He was convinced that if the story were good it must sell. He bailed up an amiable Salvation Army major and tried to persuade him that “The Other Side of Love” was just what was needed for the War Cry. He submitted “The Menace of Money” to the Business Man’s Monthly, and a sentimental animal story to the house magazine at the Abattoirs.

They share their Minor Carta, their manifesto for writers who wish to make a living writing. Its eight articles include some hard learnt truths, such as that you have to “write anything and everything”, you cannot afford to be “snobbish” about your art, and you can’t let rejection slips get you down. They talk about the variability of payment systems for freelance work, unscrupulous writing schools, and the importance of marketing, of needing to “shape it to fit”. They write articles, songs, short stories, radio plays, children’s radio, comedy sketches, and more – anything that might bring in a cheque (and they do it sharing one old typewriter.)

I’d love to share more about their lives, and particularly the characters in it, like Evans’ brother Young Gus, the generous freelance publisher Mr Virtue, and colourful relations like Aunt Nibblestones and Uncle Looshus, but I want to get onto something that is most relevant to Bill’s AWW Gen 3 Week, their time in Surry Hills and how it inspired The harp in the south. Initially scared by “the place, with its brawling, shrieking life”, abusive drunks and fighting prostitutes, Park started to adapt, and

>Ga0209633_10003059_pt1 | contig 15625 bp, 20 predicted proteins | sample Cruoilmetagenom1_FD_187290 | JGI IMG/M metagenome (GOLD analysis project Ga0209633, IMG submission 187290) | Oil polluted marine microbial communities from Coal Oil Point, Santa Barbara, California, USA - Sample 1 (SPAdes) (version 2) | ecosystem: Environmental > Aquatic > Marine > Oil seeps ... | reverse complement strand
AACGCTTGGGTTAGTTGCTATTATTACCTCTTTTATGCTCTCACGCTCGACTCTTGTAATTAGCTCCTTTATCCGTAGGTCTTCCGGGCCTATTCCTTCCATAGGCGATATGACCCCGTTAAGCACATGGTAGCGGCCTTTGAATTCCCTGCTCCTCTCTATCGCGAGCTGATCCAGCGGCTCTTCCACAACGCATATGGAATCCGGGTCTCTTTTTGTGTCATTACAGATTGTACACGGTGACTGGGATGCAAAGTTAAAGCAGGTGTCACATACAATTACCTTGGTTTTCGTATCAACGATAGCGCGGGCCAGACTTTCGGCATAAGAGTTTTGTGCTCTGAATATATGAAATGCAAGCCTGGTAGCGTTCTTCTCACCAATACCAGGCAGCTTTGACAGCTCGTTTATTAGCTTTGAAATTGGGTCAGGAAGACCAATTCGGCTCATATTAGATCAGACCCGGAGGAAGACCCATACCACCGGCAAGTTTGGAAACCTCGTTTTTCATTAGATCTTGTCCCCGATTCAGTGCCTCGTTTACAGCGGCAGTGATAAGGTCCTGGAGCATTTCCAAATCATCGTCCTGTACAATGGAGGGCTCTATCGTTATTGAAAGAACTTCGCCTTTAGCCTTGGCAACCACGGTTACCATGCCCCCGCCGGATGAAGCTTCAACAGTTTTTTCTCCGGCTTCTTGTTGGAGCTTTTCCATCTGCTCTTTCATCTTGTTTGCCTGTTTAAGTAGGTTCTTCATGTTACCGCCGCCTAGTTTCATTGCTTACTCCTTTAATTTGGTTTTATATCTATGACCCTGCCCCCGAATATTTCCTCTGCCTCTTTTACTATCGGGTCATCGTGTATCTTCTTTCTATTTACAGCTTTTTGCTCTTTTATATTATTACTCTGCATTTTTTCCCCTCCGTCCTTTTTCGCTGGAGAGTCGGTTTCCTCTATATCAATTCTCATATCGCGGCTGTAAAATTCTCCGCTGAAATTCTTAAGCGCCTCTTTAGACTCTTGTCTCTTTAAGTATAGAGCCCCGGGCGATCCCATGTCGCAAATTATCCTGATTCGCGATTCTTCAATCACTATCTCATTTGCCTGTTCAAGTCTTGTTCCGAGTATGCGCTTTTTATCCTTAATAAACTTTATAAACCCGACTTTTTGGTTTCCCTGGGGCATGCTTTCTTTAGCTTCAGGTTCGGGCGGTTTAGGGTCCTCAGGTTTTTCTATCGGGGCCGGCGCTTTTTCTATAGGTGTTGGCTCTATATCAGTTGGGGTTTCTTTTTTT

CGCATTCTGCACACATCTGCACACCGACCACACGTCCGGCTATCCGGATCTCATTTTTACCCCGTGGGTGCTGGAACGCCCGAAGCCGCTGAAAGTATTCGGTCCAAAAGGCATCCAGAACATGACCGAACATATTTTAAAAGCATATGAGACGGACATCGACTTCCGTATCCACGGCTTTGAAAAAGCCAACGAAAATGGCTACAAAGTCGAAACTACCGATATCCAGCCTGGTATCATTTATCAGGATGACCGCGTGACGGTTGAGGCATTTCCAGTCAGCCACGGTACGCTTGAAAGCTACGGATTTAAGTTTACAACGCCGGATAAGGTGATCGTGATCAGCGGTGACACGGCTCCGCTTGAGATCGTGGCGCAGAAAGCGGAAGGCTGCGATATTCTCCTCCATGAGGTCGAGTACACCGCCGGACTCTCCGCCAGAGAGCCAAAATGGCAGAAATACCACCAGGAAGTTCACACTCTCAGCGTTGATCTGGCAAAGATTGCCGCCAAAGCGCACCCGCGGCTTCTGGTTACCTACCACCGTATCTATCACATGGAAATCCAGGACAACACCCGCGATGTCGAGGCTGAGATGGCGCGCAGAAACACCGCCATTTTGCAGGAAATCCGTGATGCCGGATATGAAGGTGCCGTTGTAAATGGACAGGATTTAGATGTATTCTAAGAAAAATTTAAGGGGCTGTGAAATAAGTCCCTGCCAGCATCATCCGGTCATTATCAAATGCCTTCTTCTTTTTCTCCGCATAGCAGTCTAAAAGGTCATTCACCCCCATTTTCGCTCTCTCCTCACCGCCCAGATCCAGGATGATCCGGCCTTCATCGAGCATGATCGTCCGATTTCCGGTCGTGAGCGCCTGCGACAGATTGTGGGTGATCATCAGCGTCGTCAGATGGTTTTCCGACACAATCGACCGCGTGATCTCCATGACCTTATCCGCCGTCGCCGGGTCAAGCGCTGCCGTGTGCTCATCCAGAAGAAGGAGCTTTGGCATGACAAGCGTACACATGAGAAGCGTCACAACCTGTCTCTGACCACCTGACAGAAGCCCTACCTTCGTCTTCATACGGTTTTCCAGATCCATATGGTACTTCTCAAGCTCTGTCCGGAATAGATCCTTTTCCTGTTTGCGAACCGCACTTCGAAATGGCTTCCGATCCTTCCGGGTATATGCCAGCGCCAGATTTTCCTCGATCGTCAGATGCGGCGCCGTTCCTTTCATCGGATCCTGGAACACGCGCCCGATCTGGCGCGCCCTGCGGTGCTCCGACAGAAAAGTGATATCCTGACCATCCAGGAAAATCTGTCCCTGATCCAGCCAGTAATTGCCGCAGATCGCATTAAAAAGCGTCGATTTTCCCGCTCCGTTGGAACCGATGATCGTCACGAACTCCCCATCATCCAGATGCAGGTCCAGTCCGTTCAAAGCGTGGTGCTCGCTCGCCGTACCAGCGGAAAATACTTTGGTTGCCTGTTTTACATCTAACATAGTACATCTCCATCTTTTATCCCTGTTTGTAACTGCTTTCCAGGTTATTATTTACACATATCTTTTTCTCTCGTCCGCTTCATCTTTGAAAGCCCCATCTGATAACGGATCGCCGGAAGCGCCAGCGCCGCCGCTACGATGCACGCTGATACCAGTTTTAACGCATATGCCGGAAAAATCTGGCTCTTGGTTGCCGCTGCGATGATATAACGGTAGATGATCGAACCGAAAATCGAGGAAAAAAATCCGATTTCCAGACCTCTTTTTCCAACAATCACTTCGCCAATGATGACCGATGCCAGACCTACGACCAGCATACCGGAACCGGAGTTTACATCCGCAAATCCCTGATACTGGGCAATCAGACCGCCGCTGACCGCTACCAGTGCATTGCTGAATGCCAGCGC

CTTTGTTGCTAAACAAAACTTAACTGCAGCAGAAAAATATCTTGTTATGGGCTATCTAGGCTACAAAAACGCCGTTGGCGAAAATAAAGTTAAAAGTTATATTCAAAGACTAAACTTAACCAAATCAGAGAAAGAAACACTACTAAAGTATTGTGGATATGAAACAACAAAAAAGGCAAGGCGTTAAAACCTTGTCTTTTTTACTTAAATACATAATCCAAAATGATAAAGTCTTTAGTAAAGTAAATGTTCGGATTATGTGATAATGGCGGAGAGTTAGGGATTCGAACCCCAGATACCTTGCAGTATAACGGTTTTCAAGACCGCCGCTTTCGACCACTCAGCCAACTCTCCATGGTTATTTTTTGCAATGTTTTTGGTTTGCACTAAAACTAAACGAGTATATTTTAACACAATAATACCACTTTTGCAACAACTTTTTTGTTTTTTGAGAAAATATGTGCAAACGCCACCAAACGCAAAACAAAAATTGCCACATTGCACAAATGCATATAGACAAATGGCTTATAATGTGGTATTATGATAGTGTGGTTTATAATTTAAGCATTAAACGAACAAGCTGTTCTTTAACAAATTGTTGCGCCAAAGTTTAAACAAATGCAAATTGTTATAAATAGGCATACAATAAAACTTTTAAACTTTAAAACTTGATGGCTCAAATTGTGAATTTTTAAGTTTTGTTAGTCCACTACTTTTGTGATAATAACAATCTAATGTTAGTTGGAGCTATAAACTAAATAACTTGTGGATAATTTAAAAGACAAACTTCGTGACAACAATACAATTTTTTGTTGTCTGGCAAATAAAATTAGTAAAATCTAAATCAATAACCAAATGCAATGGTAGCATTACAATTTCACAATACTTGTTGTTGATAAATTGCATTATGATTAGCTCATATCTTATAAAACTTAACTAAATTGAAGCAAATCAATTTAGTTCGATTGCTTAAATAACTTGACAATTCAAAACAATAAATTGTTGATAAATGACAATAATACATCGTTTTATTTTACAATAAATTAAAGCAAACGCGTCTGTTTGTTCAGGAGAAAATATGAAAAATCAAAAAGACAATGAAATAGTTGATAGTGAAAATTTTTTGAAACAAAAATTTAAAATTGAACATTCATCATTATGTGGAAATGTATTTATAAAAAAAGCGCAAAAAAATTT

… began to study the people for what they were, and not what they did. Their true kindness, their generosity and charity filled her with shame. They were so much more genuinely loveable than she had given them credit for being, and she began to understand how the incredible congestion of their lives, the rabbit-warren houses, the inescapable dirt of an area which is built around the big factory chimneys all contributed to their innately lawless, conventionless attitude towards life. She began to understand that in such a place dirt ceases to become important, morals are often impracticable, and privacy is an impossibility.

As it turned out, though, The harp in the south was written, almost, you could say, accidentally. In New Zealand for some needed R&R after the birth of their second child, they are sent a clipping by Uncle Looshus which announces a Sydney Morning Herald competition for a novel, short story and poem. Park tries to convince Niland to write a novel but he refuses, saying he only writes short stories, and tells her to have a go. So, she does, and of course Surry Hills is her inspiration:

… she felt she understood them. She certainly liked them, mostly because in the midst of all their dirt and poverty and fecklessness they contrived to be happy.

She wrote down a sentence that seemed to sum up their philosophy: “I was thinking of how lucky we are”.

That sentence, the last line in the book, was the key that opened the door. From then on the story grew by itself.